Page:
Promising model to study reproductive health effects of chemicals

Exposure to EDCs is a potential threat to female reproductive health. Mixtures of chemicals can be found in serum of virtually every human being as biomonitoring studies have shown. Pregnant women are not an exception in this regard.

Levels of exposure to toxic chemicals and the resulting impacts on human health are largely determined by social as well as biological factors. Women, men, and children are exposed differently to toxic chemicals in daily life, including differences in the kinds of chemicals encountered as well as the level and frequency of such exposures. Furthermore, women and children vary in their physiological susceptibility to the effects of exposure to toxic chemicals.

EDC-MixRisk project addresses also the reproductive aspects to increase our understanding on the effects of chemical mixtures and gender on health. Dr. Pauliina Damdimopoulou’s group focuses on reproductive toxicology and the health effects of environmental endocrine active compounds. In EDC-MixRisk, the group will contribute to developing new methods and studying of health effects of chemical mixtures on women’s reproductive health.

Recently, the group has been working on the culture of a specific structure within the ovary, called a follicle. This follicle structure consists of supporting cells surrounding the growing egg. Previously, follicles have been successfully cultured using mouse tissue but challenges have remained in terms of human ovarian tissue.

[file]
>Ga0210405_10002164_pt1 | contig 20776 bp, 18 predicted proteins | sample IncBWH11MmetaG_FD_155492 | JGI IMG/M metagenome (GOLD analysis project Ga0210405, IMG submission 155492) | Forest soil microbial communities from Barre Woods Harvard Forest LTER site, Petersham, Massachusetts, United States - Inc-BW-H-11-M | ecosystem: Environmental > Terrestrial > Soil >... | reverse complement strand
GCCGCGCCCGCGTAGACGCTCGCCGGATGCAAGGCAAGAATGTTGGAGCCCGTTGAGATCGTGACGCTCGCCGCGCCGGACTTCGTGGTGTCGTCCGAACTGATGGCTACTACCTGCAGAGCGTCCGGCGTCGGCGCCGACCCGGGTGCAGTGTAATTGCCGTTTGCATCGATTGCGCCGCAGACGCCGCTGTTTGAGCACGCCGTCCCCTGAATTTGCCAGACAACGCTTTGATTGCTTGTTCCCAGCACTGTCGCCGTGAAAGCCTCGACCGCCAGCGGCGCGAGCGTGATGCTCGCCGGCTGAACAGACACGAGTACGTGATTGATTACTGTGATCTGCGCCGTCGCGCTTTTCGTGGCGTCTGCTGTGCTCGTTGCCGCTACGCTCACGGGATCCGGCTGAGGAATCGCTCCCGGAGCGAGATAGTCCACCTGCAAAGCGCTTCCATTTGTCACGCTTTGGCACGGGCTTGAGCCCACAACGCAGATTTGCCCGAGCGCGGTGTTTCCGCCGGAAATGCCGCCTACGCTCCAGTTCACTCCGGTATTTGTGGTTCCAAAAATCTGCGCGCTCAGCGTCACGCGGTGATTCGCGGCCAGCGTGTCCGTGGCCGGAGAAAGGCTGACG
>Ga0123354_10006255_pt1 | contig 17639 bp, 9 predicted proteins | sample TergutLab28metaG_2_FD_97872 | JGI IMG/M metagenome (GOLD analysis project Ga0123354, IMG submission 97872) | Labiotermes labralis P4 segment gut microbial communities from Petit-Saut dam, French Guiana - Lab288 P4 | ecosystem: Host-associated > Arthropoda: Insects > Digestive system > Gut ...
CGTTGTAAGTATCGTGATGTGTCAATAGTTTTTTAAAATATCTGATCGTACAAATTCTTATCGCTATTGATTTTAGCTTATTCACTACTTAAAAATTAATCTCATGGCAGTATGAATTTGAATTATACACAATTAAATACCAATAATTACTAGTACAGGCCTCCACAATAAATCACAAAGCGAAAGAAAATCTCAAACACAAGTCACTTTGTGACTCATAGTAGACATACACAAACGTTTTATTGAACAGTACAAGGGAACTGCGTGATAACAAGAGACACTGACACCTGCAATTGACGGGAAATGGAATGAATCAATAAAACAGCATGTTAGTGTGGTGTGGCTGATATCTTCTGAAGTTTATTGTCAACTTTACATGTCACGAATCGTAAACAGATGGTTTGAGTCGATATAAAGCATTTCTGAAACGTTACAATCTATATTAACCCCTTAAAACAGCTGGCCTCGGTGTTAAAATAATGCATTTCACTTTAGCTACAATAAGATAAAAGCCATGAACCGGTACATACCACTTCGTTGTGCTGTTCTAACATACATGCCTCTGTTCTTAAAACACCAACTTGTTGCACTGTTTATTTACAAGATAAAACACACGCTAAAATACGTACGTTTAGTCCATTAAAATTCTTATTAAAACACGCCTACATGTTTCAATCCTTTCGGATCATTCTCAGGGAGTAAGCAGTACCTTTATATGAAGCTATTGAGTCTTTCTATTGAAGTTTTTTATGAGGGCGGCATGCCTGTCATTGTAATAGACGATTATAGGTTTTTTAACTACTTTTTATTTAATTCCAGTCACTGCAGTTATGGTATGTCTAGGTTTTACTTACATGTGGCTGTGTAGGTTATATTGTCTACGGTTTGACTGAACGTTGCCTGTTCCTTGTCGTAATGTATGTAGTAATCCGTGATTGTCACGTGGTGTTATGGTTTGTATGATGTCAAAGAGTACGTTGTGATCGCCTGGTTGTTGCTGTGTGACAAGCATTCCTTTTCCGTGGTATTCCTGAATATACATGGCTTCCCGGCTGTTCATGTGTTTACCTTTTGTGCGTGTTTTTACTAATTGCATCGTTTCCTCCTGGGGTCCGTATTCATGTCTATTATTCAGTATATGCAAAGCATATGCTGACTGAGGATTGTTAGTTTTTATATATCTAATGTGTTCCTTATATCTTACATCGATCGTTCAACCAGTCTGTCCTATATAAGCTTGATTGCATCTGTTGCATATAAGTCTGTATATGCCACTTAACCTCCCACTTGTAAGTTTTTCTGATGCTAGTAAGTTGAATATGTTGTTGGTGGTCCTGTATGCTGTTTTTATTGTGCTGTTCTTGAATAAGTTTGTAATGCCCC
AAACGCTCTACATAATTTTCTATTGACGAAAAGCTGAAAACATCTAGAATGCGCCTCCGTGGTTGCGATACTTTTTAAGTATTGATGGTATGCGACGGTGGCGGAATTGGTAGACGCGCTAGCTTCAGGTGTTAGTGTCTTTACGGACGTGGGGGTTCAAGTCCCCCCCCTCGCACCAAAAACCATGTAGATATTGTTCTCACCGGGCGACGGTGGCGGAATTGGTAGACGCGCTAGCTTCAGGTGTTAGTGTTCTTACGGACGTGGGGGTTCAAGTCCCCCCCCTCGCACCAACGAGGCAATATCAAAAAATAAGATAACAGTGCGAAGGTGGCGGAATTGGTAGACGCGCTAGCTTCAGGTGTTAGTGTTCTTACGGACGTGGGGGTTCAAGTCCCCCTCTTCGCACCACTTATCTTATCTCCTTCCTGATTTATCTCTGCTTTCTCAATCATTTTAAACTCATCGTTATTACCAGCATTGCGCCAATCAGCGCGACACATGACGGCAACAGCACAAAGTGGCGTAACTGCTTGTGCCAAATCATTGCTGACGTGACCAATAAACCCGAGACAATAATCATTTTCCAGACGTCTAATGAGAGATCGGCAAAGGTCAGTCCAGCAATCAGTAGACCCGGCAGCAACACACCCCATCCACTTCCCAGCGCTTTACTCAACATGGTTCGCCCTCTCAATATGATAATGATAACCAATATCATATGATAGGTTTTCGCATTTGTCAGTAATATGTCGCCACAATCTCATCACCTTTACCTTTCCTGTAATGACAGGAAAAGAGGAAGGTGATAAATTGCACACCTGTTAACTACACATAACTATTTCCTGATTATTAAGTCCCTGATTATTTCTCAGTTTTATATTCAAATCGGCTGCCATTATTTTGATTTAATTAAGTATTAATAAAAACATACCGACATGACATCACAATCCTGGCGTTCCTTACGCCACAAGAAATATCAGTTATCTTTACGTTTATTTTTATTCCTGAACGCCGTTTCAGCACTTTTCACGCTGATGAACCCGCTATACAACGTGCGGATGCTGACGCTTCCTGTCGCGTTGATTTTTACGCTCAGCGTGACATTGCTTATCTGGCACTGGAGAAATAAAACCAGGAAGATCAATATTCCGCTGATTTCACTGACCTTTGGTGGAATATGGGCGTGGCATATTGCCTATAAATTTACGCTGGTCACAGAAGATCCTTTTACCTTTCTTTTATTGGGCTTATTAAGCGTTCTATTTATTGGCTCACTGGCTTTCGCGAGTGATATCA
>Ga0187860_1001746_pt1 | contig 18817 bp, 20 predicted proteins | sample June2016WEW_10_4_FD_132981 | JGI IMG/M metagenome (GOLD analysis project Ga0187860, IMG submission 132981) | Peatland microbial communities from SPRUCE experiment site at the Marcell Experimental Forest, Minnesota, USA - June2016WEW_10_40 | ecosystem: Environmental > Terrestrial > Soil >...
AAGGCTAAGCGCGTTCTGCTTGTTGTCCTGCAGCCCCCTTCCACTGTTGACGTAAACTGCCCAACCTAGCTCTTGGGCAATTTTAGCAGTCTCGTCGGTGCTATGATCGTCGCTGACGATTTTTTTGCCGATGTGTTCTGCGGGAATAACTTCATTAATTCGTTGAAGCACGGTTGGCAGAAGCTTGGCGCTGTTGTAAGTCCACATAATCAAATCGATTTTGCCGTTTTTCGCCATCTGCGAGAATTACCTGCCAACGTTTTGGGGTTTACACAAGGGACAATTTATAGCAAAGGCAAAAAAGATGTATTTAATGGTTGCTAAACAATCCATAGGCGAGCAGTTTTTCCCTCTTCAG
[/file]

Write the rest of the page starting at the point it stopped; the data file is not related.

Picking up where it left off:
The new model developed by Dr. Damdimopoulou’s group looks promising in applying the method to human tissue. Follicles in early stages of development are isolated from human ovaries that are obtained from Karolinska University Hospital Huddinge, and placed into a matrix to maintain their 3D structure. First, a cellulose matrix was tested but better success was achieved by using alginate which is a natural product of algae. The group is now working on improving the growth conditions to support follicle and egg development over a longer period of time.

A healthy human secondary follicle freshly isolated and ready for culture (Picture by Astrud Tuck)

The strength of this in vitro model is its direct relevance to humans. It also contributes to the replacement of animal-based methods and testing. Eventually, the research carried out by the group will increase our knowledge on how chemicals and chemical mixtures can affect women’s fertility. Furthermore, it is important to recognize the significant linkages between gender and chemicals.


For more information on the research team:


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